The Center verified that the amended Complaint satisfied the formal requirements of the .au Dispute Resolution Policy (the “Policy” or “.auDRP”), the Rules for .au Dispute Resolution Policy (the “Rules”), and the WIPO Supplemental Rules for “.au Domain Name Dispute Resolution Policy (the “Supplemental Rules”).
In accordance with the Rules, paragraphs 2(a) and 4(a), the Center formally notified the Respondent of the Complaint, and the proceedings commenced on January 4, 2012. In accordance with the Rules, paragraph 5(a), the due date for Response was January 24, 2012. The Respondent did not submit any response. Accordingly, the Center notified the Respondent’s default on January 27, 2012.
The Center appointed Derek M. Minus as the sole panelist in this matter on February 6, 2012. The Panel finds that it was properly constituted. The Panel has submitted the Statement of Acceptance and Declaration of Impartiality and Independence, as required by the Center to ensure compliance with the Rules, paragraph 7.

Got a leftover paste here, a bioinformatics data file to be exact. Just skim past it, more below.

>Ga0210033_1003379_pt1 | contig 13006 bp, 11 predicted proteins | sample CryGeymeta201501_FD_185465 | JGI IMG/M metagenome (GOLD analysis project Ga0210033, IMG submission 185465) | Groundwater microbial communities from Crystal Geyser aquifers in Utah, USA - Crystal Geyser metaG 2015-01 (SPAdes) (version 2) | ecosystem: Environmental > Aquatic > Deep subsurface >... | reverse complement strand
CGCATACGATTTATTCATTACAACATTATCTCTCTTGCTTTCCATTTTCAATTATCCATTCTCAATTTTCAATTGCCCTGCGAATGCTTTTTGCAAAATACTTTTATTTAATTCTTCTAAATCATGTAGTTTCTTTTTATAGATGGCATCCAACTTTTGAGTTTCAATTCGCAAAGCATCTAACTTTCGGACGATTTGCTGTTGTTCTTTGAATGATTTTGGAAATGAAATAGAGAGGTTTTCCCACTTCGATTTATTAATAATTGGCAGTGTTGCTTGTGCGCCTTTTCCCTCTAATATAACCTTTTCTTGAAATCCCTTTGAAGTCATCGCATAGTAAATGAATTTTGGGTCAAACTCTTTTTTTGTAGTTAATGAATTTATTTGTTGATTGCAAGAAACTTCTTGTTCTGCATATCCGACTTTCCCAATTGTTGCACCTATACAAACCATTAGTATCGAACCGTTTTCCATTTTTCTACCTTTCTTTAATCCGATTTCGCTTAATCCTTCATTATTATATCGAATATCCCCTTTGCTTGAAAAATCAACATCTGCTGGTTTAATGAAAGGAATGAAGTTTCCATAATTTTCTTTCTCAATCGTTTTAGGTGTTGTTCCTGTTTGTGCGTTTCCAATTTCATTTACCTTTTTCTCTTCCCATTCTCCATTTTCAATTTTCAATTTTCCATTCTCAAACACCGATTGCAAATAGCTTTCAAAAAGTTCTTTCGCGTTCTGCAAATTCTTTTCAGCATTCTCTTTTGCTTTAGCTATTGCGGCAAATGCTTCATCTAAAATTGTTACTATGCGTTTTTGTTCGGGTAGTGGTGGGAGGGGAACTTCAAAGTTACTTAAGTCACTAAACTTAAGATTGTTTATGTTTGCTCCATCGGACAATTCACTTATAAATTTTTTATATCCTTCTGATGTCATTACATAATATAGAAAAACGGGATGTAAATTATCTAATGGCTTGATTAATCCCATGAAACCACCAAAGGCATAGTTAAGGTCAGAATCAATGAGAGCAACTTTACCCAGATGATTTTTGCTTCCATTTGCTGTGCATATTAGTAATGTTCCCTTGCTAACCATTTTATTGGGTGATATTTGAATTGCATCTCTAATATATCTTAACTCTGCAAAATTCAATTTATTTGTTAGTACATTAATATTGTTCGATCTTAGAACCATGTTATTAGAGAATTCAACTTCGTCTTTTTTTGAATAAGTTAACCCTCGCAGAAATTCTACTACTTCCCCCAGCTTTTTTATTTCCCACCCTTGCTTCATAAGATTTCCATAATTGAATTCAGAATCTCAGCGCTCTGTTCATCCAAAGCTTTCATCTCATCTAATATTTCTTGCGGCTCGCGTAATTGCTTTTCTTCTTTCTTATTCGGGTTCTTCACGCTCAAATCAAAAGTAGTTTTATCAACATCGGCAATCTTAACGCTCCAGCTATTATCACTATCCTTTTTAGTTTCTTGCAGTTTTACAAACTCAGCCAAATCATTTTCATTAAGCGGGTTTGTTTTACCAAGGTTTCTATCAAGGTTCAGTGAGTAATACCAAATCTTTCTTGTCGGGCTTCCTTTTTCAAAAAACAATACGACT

After its appointment, the Panel wrote to the Center on February 7, 2012 requesting the Center to:
1. Confirm that the material in the Case File is correct.
2. Confirm the identity of the Registrant
3. Confirm that the Registrant is the Respondent in this matter.
4. Confirm that the Respondent has been served and has not provided a response.
On February 8, 2012 the Center replied that:
1. Confirm that the material in the Case File is correct: Attached please find the correct Complaint for the domain name <bathox.com.au>.
2. Confirm the identity of the Registrant / that the Registrant is the Respondent in this matter: In its original verification response of December 13, 2011, NetRegistryPty Ltd identified the Respondent as:
Name Haresh Bhojwani
Organisation Haresh Bhojwani
Street POBox Q578
Post Code 1230
Country Australia (au)
Email Address email@example.com
Telephone Number +61.292902500